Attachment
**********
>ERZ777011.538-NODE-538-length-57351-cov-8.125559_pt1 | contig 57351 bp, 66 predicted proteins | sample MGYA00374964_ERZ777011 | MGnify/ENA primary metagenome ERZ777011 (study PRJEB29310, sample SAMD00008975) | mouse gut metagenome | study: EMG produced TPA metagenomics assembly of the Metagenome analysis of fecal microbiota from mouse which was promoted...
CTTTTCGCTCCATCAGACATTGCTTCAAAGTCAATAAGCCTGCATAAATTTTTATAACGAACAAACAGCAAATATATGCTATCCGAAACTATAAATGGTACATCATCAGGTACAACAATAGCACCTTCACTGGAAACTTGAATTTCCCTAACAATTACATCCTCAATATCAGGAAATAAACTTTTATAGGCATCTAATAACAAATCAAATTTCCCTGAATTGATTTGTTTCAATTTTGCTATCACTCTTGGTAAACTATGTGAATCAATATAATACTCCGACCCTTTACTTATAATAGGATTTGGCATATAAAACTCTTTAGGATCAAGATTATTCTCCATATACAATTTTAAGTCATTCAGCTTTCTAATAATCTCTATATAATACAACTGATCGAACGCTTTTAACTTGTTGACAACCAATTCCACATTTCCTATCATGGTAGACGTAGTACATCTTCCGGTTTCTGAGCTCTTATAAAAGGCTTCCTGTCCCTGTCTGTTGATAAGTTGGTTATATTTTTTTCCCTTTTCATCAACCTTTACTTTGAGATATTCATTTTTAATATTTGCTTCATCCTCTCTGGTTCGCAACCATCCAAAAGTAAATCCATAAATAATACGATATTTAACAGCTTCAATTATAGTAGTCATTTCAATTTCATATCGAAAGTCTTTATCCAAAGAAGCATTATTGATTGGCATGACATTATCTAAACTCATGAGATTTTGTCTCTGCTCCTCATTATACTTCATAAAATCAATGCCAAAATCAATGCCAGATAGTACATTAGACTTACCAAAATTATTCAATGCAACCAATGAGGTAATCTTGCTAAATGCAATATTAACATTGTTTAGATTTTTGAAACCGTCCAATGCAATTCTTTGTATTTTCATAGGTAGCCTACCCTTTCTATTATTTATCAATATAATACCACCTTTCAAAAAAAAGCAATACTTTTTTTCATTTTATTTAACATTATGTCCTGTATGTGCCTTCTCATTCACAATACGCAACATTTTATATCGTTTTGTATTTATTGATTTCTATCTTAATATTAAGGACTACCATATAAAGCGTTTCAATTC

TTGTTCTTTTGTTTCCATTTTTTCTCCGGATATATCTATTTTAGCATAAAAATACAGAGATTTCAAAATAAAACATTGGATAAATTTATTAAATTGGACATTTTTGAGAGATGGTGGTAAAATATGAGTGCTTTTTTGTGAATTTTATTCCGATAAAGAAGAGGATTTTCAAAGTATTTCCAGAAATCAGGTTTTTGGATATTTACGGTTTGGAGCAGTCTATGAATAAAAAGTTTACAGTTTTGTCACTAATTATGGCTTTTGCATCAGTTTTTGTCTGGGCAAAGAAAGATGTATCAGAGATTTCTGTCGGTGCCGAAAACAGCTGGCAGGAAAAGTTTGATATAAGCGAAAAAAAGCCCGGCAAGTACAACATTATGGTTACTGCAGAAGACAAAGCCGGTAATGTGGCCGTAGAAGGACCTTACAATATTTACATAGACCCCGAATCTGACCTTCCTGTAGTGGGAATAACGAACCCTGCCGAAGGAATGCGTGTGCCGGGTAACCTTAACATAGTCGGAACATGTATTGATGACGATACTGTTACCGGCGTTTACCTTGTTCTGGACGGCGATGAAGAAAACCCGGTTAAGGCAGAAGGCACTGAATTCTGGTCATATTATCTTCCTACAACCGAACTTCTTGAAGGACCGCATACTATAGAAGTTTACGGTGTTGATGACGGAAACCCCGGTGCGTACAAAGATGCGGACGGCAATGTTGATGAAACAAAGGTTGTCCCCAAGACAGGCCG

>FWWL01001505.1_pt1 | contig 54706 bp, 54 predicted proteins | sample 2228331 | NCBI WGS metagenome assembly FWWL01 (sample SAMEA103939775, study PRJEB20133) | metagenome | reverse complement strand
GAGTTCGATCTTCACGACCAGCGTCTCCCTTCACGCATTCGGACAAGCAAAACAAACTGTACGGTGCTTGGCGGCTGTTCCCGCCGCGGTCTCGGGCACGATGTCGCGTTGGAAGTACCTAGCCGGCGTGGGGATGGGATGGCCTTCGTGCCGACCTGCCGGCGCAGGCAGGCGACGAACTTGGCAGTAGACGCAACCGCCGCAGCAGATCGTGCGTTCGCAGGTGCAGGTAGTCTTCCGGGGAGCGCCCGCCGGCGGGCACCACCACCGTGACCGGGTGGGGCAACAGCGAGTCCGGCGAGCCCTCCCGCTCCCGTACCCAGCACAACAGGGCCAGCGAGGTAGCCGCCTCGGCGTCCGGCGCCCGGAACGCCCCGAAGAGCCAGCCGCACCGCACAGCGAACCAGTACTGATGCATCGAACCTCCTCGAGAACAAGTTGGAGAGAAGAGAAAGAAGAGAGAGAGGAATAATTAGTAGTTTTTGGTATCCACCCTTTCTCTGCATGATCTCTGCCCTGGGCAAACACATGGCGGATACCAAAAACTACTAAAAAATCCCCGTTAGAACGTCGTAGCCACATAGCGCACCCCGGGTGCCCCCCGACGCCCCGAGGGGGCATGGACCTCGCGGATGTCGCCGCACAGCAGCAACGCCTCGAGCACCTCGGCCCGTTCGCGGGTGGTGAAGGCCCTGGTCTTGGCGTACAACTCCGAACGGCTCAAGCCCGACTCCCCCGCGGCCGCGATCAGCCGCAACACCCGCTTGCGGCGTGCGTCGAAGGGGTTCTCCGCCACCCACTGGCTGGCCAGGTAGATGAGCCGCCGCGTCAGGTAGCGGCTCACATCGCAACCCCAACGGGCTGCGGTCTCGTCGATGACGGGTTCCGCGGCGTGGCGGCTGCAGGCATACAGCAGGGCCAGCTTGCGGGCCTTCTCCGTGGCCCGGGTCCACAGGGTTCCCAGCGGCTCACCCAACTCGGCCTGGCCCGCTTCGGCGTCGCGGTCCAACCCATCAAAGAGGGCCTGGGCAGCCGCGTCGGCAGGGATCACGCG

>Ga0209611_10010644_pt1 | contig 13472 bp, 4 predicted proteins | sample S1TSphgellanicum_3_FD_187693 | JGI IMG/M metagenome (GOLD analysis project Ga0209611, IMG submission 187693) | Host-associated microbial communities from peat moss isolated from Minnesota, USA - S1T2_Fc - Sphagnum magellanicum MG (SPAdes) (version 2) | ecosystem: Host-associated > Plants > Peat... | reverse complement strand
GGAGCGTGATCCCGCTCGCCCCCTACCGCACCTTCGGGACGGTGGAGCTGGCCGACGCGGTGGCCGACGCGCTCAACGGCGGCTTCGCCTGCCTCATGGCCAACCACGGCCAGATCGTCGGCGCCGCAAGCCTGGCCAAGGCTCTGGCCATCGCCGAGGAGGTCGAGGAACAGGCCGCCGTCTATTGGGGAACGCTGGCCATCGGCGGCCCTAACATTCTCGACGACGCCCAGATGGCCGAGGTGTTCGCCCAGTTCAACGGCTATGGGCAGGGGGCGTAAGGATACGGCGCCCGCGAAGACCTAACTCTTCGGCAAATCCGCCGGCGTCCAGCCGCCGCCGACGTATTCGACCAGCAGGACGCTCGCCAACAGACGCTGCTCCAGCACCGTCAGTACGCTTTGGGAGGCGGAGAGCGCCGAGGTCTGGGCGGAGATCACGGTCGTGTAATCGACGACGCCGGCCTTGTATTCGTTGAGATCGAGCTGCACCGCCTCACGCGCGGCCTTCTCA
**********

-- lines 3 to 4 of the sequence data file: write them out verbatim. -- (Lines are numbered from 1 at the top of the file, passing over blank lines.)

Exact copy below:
TTGTTCTTTTGTTTCCATTTTTTCTCCGGATATATCTATTTTAGCATAAAAATACAGAGATTTCAAAATAAAACATTGGATAAATTTATTAAATTGGACATTTTTGAGAGATGGTGGTAAAATATGAGTGCTTTTTTGTGAATTTTATTCCGATAAAGAAGAGGATTTTCAAAGTATTTCCAGAAATCAGGTTTTTGGATATTTACGGTTTGGAGCAGTCTATGAATAAAAAGTTTACAGTTTTGTCACTAATTATGGCTTTTGCATCAGTTTTTGTCTGGGCAAAGAAAGATGTATCAGAGATTTCTGTCGGTGCCGAAAACAGCTGGCAGGAAAAGTTTGATATAAGCGAAAAAAAGCCCGGCAAGTACAACATTATGGTTACTGCAGAAGACAAAGCCGGTAATGTGGCCGTAGAAGGACCTTACAATATTTACATAGACCCCGAATCTGACCTTCCTGTAGTGGGAATAACGAACCCTGCCGAAGGAATGCGTGTGCCGGGTAACCTTAACATAGTCGGAACATGTATTGATGACGATACTGTTACCGGCGTTTACCTTGTTCTGGACGGCGATGAAGAAAACCCGGTTAAGGCAGAAGGCACTGAATTCTGGTCATATTATCTTCCTACAACCGAACTTCTTGAAGGACCGCATACTATAGAAGTTTACGGTGTTGATGACGGAAACCCCGGTGCGTACAAAGATGCGGACGGCAATGTTGATGAAACAAAGGTTGTCCCCAAGACAGGCCG

>FWWL01001505.1_pt1 | contig 54706 bp, 54 predicted proteins | sample 2228331 | NCBI WGS metagenome assembly FWWL01 (sample SAMEA103939775, study PRJEB20133) | metagenome | reverse complement strand